Tuesday, July 26, 2011

Asaphus kowalewskii.

Asaphus kowalewskii was a peculiar genus of trilobite from the Ordovician period. It is sometimes classified as its own genus, Neoasaphus.

Asaphus kowalewskii had eyes on stalks, which probably helped it avoid turbid water (turbid water is murky water), which would cloud its vision. If it didn't evolve the eyes on stalks, it would have been devoured by predators because it would not be able to see right in the turbid water at the bottom.

A. kowalewskii probably crawled around beneath the mud and sand at the bottom of the ocean, with its two eyestalks poking out to watch for danger. A. kowalewskii had eyestalks that were sometimes as tall as one inch.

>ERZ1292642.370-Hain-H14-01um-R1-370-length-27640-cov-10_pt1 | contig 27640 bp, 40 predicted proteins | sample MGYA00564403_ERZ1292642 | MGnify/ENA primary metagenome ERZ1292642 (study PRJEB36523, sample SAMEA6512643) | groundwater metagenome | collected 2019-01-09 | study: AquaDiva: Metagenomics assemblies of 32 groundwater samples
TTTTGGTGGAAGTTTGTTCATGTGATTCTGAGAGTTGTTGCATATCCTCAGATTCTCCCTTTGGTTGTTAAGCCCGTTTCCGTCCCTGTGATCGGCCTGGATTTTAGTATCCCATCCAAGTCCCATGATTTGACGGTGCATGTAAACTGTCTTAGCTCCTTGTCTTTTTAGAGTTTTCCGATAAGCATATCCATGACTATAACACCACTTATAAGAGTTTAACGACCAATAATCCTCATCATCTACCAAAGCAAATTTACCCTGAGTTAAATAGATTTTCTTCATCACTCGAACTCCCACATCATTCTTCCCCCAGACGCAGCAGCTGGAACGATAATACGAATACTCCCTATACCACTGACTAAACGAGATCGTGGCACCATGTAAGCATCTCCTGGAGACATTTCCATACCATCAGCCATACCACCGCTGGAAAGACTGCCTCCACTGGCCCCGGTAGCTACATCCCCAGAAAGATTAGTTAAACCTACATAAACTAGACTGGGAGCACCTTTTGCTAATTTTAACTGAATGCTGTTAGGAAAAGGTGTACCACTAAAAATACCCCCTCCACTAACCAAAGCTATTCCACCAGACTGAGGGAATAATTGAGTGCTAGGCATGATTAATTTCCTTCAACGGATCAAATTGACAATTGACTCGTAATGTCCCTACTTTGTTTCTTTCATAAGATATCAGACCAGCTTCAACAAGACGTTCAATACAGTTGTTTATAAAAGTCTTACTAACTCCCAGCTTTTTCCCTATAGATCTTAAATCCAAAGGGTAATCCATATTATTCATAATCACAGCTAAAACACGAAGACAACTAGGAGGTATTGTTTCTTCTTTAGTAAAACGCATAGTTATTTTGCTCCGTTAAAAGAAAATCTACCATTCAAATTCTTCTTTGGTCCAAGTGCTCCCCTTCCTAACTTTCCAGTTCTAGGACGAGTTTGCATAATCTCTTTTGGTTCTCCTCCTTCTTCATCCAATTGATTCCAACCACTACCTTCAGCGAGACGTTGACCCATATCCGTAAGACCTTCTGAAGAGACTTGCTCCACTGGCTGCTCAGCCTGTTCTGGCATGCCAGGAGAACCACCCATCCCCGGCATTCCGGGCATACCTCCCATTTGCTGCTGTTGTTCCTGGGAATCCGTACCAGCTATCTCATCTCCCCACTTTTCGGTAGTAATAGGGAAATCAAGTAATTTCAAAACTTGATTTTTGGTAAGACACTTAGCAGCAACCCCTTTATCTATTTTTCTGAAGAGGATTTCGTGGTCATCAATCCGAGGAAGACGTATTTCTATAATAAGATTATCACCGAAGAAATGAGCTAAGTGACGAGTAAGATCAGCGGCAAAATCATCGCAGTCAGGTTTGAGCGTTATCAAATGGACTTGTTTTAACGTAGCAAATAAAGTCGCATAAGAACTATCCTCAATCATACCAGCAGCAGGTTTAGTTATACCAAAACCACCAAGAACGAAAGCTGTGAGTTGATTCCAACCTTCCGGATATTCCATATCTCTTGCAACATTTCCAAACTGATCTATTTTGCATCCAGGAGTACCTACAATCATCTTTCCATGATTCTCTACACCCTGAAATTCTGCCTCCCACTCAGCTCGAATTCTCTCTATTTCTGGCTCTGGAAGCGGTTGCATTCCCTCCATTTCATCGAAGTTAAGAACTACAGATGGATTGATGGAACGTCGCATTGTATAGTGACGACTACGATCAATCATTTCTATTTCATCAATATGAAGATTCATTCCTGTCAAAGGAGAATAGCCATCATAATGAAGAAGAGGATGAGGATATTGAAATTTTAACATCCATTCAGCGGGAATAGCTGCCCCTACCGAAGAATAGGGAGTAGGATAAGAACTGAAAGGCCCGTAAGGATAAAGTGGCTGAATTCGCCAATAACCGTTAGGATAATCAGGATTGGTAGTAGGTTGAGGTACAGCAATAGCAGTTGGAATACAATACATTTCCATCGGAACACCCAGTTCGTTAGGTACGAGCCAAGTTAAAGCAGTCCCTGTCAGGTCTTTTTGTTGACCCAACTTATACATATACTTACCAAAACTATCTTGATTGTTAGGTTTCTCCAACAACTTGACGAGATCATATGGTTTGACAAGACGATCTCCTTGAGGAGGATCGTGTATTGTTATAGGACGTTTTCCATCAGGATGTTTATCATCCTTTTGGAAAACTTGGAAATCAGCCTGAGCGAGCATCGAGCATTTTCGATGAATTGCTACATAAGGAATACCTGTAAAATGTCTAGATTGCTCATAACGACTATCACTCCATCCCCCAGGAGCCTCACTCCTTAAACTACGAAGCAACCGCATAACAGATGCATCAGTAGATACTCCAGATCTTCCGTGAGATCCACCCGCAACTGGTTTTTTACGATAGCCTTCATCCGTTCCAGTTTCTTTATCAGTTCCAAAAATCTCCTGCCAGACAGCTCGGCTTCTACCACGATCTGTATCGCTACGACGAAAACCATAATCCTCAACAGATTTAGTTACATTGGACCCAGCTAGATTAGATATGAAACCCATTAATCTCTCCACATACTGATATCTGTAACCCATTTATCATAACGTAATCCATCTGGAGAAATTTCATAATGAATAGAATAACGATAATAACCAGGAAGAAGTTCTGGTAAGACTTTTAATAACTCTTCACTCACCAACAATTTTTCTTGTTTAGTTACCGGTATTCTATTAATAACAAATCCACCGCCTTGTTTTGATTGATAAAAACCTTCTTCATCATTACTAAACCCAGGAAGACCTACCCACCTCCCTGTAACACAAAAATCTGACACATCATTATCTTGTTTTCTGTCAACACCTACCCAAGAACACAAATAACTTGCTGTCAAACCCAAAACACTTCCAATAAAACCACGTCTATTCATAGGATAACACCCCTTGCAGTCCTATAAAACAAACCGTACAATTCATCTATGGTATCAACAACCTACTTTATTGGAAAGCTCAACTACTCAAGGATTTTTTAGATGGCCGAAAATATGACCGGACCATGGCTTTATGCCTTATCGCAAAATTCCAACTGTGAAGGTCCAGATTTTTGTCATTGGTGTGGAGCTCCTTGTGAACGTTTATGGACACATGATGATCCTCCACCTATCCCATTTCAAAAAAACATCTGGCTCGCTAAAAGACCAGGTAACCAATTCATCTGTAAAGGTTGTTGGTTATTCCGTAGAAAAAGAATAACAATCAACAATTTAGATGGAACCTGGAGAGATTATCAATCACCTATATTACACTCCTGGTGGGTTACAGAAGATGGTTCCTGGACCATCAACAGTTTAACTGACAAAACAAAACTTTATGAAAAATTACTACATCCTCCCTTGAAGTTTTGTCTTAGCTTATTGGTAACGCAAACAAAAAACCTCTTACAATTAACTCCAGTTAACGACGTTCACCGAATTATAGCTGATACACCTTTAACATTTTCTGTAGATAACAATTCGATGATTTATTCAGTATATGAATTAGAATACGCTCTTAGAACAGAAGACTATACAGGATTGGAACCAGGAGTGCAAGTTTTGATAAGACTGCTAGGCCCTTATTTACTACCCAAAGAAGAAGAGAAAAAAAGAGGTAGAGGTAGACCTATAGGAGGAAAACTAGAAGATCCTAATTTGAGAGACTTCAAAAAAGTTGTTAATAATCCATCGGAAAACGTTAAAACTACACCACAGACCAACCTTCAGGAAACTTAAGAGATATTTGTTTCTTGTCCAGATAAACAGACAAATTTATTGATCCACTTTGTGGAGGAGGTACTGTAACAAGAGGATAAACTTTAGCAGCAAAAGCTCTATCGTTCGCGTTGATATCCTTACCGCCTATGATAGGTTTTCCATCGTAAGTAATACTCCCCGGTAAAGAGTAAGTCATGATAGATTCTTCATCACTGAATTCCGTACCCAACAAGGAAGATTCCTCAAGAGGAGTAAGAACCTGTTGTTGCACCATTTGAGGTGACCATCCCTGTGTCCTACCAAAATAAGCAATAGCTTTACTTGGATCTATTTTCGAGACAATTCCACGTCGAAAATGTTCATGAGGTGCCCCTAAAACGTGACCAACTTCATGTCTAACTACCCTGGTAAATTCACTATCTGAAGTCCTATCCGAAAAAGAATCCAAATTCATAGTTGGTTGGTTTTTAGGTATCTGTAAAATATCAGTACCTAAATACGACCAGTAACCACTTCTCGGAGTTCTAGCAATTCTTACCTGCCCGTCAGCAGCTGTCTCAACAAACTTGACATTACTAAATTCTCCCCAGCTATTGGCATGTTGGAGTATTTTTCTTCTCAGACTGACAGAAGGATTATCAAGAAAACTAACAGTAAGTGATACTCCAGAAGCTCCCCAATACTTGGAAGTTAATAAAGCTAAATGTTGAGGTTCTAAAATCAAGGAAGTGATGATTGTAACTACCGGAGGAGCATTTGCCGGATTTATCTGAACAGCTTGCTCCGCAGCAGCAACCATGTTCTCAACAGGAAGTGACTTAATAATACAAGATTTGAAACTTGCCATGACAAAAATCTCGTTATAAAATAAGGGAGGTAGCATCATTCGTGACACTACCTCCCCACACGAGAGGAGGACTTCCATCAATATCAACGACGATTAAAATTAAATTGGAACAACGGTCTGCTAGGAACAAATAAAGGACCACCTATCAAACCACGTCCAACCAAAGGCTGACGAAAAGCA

A. kowalewskii is a popular fossil because of its odd eyestalks. It has only been found in Russia. A. kowalewskii probably lived alongside animals such as Cothurnocystis.


  1. I've spent hours searching for a trilobite, but I've only ever found brachiopods.

  2. I've never even seen a fossilized brachiopod or a living brachiopod. I wish I could go to the Wheeler Shale to look for trilobites.